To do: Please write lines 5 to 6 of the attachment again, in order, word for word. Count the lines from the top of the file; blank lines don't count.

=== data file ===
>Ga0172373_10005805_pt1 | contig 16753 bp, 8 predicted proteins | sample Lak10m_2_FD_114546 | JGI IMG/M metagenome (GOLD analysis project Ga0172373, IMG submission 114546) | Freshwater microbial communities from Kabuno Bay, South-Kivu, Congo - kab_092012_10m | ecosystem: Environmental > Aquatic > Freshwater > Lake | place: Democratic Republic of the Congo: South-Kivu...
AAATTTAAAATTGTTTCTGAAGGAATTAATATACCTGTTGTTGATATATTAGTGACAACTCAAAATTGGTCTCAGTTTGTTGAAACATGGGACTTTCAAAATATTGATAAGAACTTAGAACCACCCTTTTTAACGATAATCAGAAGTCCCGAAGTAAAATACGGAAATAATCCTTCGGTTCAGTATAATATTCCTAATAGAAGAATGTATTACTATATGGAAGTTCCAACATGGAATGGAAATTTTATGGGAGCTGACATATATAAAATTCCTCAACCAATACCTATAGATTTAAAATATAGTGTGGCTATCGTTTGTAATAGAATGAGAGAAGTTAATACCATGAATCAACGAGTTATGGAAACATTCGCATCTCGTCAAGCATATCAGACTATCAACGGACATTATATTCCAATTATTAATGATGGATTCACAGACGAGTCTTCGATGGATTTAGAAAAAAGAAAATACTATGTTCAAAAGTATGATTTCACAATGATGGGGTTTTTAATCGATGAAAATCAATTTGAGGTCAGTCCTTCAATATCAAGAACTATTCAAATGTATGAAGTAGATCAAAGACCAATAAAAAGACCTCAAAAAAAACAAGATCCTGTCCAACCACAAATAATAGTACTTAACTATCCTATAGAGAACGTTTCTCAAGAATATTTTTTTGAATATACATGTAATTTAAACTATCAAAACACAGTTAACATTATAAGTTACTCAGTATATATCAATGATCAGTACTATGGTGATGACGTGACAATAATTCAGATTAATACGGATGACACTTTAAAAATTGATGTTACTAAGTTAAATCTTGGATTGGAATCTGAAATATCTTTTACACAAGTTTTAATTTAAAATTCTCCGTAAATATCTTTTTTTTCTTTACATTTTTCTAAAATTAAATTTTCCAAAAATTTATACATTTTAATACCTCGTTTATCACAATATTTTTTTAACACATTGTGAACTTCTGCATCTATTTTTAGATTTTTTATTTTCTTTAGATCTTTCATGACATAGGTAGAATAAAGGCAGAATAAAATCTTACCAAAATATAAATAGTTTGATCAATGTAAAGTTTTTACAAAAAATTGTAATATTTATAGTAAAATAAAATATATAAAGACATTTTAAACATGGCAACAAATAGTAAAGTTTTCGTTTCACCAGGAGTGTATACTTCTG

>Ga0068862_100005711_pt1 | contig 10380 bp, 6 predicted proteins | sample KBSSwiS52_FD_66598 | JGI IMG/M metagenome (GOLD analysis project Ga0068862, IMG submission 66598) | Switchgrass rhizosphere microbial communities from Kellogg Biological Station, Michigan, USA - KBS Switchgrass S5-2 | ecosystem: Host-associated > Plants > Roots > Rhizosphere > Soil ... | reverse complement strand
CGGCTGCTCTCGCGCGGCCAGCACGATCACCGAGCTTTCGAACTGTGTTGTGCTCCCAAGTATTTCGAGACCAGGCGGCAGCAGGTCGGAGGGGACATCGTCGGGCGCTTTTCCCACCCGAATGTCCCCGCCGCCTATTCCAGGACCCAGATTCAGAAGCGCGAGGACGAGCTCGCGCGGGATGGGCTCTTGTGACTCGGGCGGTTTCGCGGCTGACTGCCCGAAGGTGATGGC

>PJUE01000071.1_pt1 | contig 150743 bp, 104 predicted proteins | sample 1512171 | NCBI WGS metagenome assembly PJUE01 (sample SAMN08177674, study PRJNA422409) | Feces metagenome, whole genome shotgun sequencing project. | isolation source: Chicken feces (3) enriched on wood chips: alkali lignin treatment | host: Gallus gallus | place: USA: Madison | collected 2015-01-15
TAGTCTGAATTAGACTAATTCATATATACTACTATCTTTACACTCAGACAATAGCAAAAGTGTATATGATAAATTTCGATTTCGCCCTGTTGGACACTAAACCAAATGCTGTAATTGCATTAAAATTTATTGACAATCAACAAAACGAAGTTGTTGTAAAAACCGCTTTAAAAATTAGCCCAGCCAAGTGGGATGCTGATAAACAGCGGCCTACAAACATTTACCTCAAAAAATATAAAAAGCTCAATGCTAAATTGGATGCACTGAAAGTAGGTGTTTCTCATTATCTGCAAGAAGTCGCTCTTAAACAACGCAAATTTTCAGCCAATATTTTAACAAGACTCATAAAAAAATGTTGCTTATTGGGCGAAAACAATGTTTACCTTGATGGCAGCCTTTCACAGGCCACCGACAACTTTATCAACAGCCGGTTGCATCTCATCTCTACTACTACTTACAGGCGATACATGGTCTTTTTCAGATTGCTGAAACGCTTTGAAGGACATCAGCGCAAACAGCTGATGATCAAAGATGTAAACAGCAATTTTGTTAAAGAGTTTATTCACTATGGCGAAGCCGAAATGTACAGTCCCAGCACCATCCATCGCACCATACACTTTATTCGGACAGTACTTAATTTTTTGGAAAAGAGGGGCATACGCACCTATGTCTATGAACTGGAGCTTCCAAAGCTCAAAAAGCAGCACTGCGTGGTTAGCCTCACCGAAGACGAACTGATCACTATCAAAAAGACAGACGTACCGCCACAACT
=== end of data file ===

>PJUE01000071.1_pt1 | contig 150743 bp, 104 predicted proteins | sample 1512171 | NCBI WGS metagenome assembly PJUE01 (sample SAMN08177674, study PRJNA422409) | Feces metagenome, whole genome shotgun sequencing project. | isolation source: Chicken feces (3) enriched on wood chips: alkali lignin treatment | host: Gallus gallus | place: USA: Madison | collected 2015-01-15
TAGTCTGAATTAGACTAATTCATATATACTACTATCTTTACACTCAGACAATAGCAAAAGTGTATATGATAAATTTCGATTTCGCCCTGTTGGACACTAAACCAAATGCTGTAATTGCATTAAAATTTATTGACAATCAACAAAACGAAGTTGTTGTAAAAACCGCTTTAAAAATTAGCCCAGCCAAGTGGGATGCTGATAAACAGCGGCCTACAAACATTTACCTCAAAAAATATAAAAAGCTCAATGCTAAATTGGATGCACTGAAAGTAGGTGTTTCTCATTATCTGCAAGAAGTCGCTCTTAAACAACGCAAATTTTCAGCCAATATTTTAACAAGACTCATAAAAAAATGTTGCTTATTGGGCGAAAACAATGTTTACCTTGATGGCAGCCTTTCACAGGCCACCGACAACTTTATCAACAGCCGGTTGCATCTCATCTCTACTACTACTTACAGGCGATACATGGTCTTTTTCAGATTGCTGAAACGCTTTGAAGGACATCAGCGCAAACAGCTGATGATCAAAGATGTAAACAGCAATTTTGTTAAAGAGTTTATTCACTATGGCGAAGCCGAAATGTACAGTCCCAGCACCATCCATCGCACCATACACTTTATTCGGACAGTACTTAATTTTTTGGAAAAGAGGGGCATACGCACCTATGTCTATGAACTGGAGCTTCCAAAGCTCAAAAAGCAGCACTGCGTGGTTAGCCTCACCGAAGACGAACTGATCACTATCAAAAAGACAGACGTACCGCCACAACT